A Legacy of Leadership: Abigail Minis, Family Leader and Businesswoman

Abraham and Abigail Minis arrived in Savannah on July 11, 1733, with some of Georgia’s first colonists. After Abraham died in 1757, he left behind Abigail and their eight children, the youngest of which was 9. As a widow, Abigail needed to act swiftly to provide for her family. For this Profile in Leadership, we will see how this Georgia colonist was not only a sensible mother in the face of personal challenges, but also a frugal businesswoman and ardent Revolutionary.

Letter from Abigail Minis to Mordecai Sheftall regarding compensation for aid during the Revolution. Charlestown, Jan. 14, 1780. Catalog Number MS 568-01-01-04

Most Colonial-era women lived and worked within the domestic sphere, and widows usually required assistance from male family members or friends to earn an income. Knowing these challenges, Minis believed land ownership and frugal practice could provide her family sufficient crops, livestock, and capital to survive. She began to purchase land throughout Coastal Georgia and South Carolina and did so into her eighties. For additional income, she opened a tavern in Savannah. These sources of income kept the family afloat.

During the American Revolution (1775-1783), Minis used her wealth to further the revolutionary cause. In 1779, French and American troops laid siege to Savannah, which was under British control. During the siege, Minis provided the Revolutionary soldiers food and shelter. After the allied troops failed to win back the city, the British treated the Minis family as traitors, and they fled to Charleston for safety.  Minis later asked for compensation for her sacrifices, and after the war she returned with her family to Savannah.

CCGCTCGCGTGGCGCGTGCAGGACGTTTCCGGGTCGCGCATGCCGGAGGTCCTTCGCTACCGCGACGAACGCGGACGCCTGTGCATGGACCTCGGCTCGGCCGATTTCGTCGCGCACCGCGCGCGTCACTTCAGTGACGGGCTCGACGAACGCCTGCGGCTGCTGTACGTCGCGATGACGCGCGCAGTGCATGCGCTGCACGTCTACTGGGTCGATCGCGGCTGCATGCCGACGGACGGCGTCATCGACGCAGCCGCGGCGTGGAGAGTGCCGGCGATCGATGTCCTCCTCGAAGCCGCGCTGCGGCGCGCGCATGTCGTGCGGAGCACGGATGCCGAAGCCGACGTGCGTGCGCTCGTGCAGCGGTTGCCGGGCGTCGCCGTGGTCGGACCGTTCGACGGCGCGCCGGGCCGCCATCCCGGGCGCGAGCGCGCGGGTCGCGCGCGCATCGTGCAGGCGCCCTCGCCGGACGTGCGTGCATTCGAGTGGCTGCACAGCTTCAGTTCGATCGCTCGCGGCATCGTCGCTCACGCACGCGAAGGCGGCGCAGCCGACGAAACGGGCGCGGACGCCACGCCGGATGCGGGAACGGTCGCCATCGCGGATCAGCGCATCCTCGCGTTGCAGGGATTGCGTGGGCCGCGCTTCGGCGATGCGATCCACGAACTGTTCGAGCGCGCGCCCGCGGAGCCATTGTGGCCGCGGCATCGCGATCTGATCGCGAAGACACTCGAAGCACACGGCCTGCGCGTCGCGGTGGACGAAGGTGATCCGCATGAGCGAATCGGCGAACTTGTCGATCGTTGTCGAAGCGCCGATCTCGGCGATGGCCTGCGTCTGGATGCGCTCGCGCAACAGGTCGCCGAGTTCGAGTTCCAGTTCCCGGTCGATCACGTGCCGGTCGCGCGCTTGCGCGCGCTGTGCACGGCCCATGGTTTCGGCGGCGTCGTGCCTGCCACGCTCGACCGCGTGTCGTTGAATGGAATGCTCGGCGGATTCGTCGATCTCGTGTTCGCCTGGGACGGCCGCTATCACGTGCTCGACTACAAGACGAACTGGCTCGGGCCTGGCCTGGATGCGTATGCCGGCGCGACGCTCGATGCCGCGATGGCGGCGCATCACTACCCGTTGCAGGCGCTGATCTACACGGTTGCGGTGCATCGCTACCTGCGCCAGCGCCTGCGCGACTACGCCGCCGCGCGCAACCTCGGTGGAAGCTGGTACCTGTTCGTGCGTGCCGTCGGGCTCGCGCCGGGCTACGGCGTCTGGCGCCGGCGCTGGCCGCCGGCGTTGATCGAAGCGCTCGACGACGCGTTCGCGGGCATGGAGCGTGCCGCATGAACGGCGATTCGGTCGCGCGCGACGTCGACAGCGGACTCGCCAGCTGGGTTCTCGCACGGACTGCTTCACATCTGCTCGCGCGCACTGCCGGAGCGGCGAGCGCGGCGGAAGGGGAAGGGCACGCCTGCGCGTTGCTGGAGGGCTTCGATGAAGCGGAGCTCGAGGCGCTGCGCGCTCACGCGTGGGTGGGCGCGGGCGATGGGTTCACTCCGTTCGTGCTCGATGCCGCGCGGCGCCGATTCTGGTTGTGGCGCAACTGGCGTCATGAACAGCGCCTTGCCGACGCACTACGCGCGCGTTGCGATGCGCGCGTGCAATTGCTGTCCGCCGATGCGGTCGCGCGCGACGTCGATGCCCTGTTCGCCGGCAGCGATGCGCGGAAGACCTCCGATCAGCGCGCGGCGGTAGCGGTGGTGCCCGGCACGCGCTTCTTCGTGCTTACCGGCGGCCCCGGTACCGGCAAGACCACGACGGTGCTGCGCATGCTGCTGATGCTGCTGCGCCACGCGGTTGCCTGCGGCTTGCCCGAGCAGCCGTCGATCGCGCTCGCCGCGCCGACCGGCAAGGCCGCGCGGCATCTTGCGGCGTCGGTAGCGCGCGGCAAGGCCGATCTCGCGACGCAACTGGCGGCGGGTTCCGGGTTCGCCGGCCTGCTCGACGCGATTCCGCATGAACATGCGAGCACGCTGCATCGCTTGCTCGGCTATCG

Minis faced many challenges in the New World. She lost her husband, who was the main provider for the family, and tenaciously became a business woman to support her family. Then, under British occupation, she tended to Patriot soldiers and was condemned by the British as a traitor. However, Minis is now considered a Revolutionary hero. She also stands apart from other Colonial-era women in that we can learn about her life from the business records she left behind. Explore the resources below to learn more about Abigail Minis.

GHS Website:

Featured Historical Figures

Georgia and the American Revolution

GHS Collection:

Digital Image Catalog: Abigail Minis to Mordecai Sheftall. Charlestown, Jan. 14, 1780; “A View of Savannah as it stood the 29 March 1734” by Peter Gordon

Main Collection: The Minis family of Georgia, 1733-1992 by Kaye Kole. Savannah, Ga.: Georgia Historical Society, c1992CS71.M658 1992; The Jews in early America: a Chronicle of Good Taste and Good Deeds by Sandra. Cumings Malamed, McKinleyville, Calif.: Fithian Press, 2003, E184.3512 .M35 2003

Manuscript : Jacob Florance Minis letter, 1917, MS 564; Jacob Minis colonial papers, 1768-1793, MS 568; American Jewish Archives collection on Georgia history, MS 1157; Philip Minis papers, MS 566

Library of Congress:

Siège de Savannah Fait par les Troupes Françoises aux Ordres du Général d’Estaing Vice-Amiral de France, en 7.bre, et 8.bre 1779.